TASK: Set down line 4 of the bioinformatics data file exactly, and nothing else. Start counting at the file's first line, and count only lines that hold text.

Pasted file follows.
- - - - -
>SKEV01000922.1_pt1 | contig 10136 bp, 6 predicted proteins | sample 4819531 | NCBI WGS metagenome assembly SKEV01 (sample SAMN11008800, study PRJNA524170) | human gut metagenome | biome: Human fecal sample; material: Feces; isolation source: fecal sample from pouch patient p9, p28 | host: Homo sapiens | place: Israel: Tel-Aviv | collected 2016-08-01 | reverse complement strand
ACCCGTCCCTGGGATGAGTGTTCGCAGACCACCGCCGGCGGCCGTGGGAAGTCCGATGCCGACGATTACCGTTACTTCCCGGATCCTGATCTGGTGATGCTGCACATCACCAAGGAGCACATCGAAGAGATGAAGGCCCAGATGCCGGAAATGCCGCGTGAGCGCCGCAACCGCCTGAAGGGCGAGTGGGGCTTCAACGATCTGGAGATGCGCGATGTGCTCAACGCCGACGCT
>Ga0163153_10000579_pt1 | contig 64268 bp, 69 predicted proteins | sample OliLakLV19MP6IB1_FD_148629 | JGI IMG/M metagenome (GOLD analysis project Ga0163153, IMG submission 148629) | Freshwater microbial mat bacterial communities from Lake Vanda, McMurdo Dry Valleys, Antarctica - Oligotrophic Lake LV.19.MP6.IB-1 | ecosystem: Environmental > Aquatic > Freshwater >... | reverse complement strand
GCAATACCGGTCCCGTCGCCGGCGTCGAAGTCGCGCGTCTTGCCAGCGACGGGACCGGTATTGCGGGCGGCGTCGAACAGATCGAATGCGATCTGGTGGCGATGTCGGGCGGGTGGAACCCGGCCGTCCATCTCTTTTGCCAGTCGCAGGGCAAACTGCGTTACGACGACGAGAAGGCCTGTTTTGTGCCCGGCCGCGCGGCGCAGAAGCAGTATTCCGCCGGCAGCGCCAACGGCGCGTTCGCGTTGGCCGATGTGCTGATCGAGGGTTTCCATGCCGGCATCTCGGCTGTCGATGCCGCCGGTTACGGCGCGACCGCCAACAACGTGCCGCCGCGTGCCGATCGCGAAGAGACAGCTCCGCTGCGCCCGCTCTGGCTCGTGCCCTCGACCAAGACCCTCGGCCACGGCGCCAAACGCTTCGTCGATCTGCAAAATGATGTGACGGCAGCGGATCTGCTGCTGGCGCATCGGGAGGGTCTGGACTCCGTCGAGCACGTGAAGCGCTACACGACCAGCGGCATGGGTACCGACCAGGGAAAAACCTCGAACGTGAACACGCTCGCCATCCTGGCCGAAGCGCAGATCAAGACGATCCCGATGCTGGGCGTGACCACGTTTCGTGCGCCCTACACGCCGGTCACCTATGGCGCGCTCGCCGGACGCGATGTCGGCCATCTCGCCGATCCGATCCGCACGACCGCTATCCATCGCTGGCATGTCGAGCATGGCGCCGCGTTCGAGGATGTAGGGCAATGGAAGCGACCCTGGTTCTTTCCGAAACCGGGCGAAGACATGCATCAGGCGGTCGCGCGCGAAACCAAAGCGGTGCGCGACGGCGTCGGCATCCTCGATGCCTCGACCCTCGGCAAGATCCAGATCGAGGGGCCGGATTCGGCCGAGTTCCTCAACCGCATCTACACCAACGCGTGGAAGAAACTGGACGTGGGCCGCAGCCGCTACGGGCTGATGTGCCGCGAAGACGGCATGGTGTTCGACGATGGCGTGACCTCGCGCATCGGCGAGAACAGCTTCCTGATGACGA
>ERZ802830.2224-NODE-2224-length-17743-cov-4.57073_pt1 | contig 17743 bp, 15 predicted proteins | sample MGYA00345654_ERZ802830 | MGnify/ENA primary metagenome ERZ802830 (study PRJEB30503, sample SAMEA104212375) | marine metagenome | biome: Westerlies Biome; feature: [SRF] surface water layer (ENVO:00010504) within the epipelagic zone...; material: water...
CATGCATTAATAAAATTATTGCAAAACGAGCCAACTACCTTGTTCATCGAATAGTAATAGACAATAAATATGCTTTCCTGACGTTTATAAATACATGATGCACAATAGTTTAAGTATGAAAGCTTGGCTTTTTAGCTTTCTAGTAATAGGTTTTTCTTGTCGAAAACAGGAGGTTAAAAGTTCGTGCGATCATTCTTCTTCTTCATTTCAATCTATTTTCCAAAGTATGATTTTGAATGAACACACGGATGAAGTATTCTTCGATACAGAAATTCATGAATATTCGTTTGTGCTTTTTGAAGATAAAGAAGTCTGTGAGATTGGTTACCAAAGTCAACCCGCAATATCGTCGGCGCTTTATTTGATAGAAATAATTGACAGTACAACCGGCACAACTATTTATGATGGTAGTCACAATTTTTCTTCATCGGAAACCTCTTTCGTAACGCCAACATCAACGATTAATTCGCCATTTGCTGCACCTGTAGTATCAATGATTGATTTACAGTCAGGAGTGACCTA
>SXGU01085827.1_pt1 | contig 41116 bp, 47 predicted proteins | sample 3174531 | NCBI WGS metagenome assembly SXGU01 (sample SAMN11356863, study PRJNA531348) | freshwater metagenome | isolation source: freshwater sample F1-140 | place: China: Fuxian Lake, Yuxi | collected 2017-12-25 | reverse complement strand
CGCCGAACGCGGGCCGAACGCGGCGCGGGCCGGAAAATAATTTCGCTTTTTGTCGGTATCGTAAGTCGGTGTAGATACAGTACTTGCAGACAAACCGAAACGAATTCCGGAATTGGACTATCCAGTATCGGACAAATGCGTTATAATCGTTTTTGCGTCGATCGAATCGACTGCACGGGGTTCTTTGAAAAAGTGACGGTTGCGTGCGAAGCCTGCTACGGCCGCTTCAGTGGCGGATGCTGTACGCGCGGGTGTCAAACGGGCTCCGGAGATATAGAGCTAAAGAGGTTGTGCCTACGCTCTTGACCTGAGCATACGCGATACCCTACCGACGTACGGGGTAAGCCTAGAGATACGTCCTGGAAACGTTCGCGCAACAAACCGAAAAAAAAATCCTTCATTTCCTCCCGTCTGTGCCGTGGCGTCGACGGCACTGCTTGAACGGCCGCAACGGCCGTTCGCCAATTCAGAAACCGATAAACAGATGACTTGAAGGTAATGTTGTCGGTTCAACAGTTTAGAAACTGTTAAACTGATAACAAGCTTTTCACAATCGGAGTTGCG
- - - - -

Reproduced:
GCAATACCGGTCCCGTCGCCGGCGTCGAAGTCGCGCGTCTTGCCAGCGACGGGACCGGTATTGCGGGCGGCGTCGAACAGATCGAATGCGATCTGGTGGCGATGTCGGGCGGGTGGAACCCGGCCGTCCATCTCTTTTGCCAGTCGCAGGGCAAACTGCGTTACGACGACGAGAAGGCCTGTTTTGTGCCCGGCCGCGCGGCGCAGAAGCAGTATTCCGCCGGCAGCGCCAACGGCGCGTTCGCGTTGGCCGATGTGCTGATCGAGGGTTTCCATGCCGGCATCTCGGCTGTCGATGCCGCCGGTTACGGCGCGACCGCCAACAACGTGCCGCCGCGTGCCGATCGCGAAGAGACAGCTCCGCTGCGCCCGCTCTGGCTCGTGCCCTCGACCAAGACCCTCGGCCACGGCGCCAAACGCTTCGTCGATCTGCAAAATGATGTGACGGCAGCGGATCTGCTGCTGGCGCATCGGGAGGGTCTGGACTCCGTCGAGCACGTGAAGCGCTACACGACCAGCGGCATGGGTACCGACCAGGGAAAAACCTCGAACGTGAACACGCTCGCCATCCTGGCCGAAGCGCAGATCAAGACGATCCCGATGCTGGGCGTGACCACGTTTCGTGCGCCCTACACGCCGGTCACCTATGGCGCGCTCGCCGGACGCGATGTCGGCCATCTCGCCGATCCGATCCGCACGACCGCTATCCATCGCTGGCATGTCGAGCATGGCGCCGCGTTCGAGGATGTAGGGCAATGGAAGCGACCCTGGTTCTTTCCGAAACCGGGCGAAGACATGCATCAGGCGGTCGCGCGCGAAACCAAAGCGGTGCGCGACGGCGTCGGCATCCTCGATGCCTCGACCCTCGGCAAGATCCAGATCGAGGGGCCGGATTCGGCCGAGTTCCTCAACCGCATCTACACCAACGCGTGGAAGAAACTGGACGTGGGCCGCAGCCGCTACGGGCTGATGTGCCGCGAAGACGGCATGGTGTTCGACGATGGCGTGACCTCGCGCATCGGCGAGAACAGCTTCCTGATGACGA